Revealed: How McDonald’s got just a little bit fancy

The head of marketing consultancy Growth Mantra has revealed how McDonald’s revamped its menu as part of a bid to return to growth – but rejected one of the country’s fastest growing food categories when it said “no” to noodles.

create-your-tasteSimon Corah, founder and CEO at Growth Mantra, was speaking that the Mumbrella Finance Summit in Sydney and said the fast food giant had adopted a “left brain, right brain” approach to investigating how it needed to evolve its offer.

“The left brain and right brain play really important roles at different times,” Corah said.

“McDonald’s came and asked me a simple question: ‘what should we be selling for growth?’,” Corah said.

“We said we will take you through a process. But you never start a process knowing the answer. All you know is you’ve got faith in the process.”

Corah said the process involved using the sensible analytical left braid to delve into the data,  then brought in the right brain to develop a creative solution based on the findings of the data.

Simon Corah says a left brain/right brain approach led to McDonald's gourmet burgers.

Simon Corah says a left brain/right brain approach led to McDonald’s gourmet burgers

“If we look at the big trends in food and the big trends in food service and fast food and who is winning in fast food around the world, what is it that they’re doing that McDonald’s is not doing that they should be doing,” he said.

Looking for growth opportunities, the data revealed noodles were the fastest growing food sector in the country, but McDonald’s strength still resided in burgers and there was a growth opportunity at the gourmet end of the market.

The key factors were fresh ingredients, personalisation, involvement, a great experience, healthy, nutritious and still offering value.

“If you are a fast food chain and you are in the burger business it’s very difficult to do a lot of those and that’s a challenge for fast food generally.

“If all you are ending up giving is value and none of these things you are in a challenged world because the consumer is becoming so fussy about what we eat and the things that matter to us in food.”

McDonald’s looked at five sets of data including its own data, point of sale data, Crest data, ABC data and merged them together to paint a picture of where things were heading.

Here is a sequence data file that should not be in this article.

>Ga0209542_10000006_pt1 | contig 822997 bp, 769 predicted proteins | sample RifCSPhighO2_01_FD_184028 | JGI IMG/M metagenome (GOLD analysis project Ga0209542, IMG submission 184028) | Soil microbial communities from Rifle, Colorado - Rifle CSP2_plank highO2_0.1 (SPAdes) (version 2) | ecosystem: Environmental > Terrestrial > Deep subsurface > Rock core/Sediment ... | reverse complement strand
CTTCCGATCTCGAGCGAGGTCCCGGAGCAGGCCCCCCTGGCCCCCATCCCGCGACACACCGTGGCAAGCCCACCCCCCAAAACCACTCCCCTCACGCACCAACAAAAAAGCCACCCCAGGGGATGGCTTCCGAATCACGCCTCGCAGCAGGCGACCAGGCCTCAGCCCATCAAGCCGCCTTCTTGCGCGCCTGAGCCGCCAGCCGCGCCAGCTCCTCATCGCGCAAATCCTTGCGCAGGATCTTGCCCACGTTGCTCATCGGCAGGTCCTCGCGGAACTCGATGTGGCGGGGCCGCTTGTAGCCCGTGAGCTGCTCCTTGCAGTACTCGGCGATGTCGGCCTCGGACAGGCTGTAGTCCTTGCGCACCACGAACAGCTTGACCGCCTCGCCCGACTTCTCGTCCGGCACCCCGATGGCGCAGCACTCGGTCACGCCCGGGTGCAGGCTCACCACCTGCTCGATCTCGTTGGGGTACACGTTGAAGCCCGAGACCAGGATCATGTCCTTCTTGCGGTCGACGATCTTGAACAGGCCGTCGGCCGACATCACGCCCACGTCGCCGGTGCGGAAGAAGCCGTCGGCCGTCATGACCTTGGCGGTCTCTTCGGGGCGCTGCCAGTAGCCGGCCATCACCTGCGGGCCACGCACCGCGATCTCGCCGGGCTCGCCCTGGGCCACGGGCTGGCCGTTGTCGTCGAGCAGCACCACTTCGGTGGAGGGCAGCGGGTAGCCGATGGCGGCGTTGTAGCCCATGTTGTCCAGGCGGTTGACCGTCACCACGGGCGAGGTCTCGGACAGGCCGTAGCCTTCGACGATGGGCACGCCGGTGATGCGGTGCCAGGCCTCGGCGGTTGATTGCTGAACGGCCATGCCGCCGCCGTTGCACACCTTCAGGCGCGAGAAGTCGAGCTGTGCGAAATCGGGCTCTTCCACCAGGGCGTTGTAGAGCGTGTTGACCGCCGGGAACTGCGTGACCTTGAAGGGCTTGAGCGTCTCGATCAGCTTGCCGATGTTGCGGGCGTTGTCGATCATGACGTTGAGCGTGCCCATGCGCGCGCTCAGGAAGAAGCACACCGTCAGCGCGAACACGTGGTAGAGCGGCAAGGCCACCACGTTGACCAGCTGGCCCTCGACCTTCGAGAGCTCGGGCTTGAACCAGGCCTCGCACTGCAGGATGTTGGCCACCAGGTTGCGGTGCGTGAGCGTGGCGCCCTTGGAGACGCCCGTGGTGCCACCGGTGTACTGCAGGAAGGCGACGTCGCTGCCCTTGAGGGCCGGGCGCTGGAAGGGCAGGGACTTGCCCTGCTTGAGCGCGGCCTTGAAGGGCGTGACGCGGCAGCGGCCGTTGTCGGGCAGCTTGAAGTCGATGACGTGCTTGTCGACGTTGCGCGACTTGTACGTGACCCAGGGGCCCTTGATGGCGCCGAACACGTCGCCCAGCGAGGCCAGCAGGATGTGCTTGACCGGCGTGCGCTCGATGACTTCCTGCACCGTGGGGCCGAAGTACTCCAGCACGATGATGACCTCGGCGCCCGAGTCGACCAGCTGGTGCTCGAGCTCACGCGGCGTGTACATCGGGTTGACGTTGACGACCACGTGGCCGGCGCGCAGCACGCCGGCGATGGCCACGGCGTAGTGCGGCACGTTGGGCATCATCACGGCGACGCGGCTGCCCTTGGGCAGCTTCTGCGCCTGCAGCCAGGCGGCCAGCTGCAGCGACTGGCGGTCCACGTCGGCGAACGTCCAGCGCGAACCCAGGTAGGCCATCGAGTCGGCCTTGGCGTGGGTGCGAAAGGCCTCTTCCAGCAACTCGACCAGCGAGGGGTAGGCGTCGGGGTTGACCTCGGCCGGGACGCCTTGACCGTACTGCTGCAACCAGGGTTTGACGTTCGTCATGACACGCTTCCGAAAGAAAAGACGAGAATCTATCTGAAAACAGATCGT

Eleven beat out

It also looked who was driving the market by life stage and the ‘informal eating out’ market of well off people who are time poor – a segment in which Australia leads the world.

The IEO is $41b with Corah saying Growth Mantra modelling will see it grow to $46b by 2023.

He said the IEO market was filling a gap between traditional restaurants and fast food, creating an entirely new sector, driven by the growth in seniors and the continued importance of families.

“It just shows there are big movements in terms of the profiles of our communities and its importance on things like food consumption.

“Noodles is booming, 30% per annum,” he said.

He said McDonald’s was open to moving into noodles if that is what the data said it needed to do.

However, having come to the conclusion that rather than branch into a new area such as noodles, the chain focused on its strength, then looked at the growth of chains offering bigger, messier, made to order burgers.mcdonald's rio olympics

He warned that the dessert sector was under pressure, while pies had winter resurgence and Pizza was too competitive to consider.

“For each of the categories in gourmet burgers we looked at who in the world was growing fastest and was the most innovative – I didn’t care whether is was on individual store or a chain.

Brands that were investigated included Smashburger, Grill’d, Burger Fuel, Honest, Gourmet Burger Kitchen and Umami Burger.

“The left brain guys just went in and worked out how to make money – what margins are they making?”

The right brain workers then moved using the in data which had been gathered to support the proposition of launching gourmet burgers designed to attract consumers back.

The result was the launch of the “little bit fancy” line followed by the ‘Create Your Taste’ menu where customer use digital kiosks to create their own burger combinations.

Sales have risen 9.9%, year-on-year, in 2016 and McDonald’s has found a new line of success.

“It was absolutely the polar opposite of the traditional McDonald’s burger,” he said.


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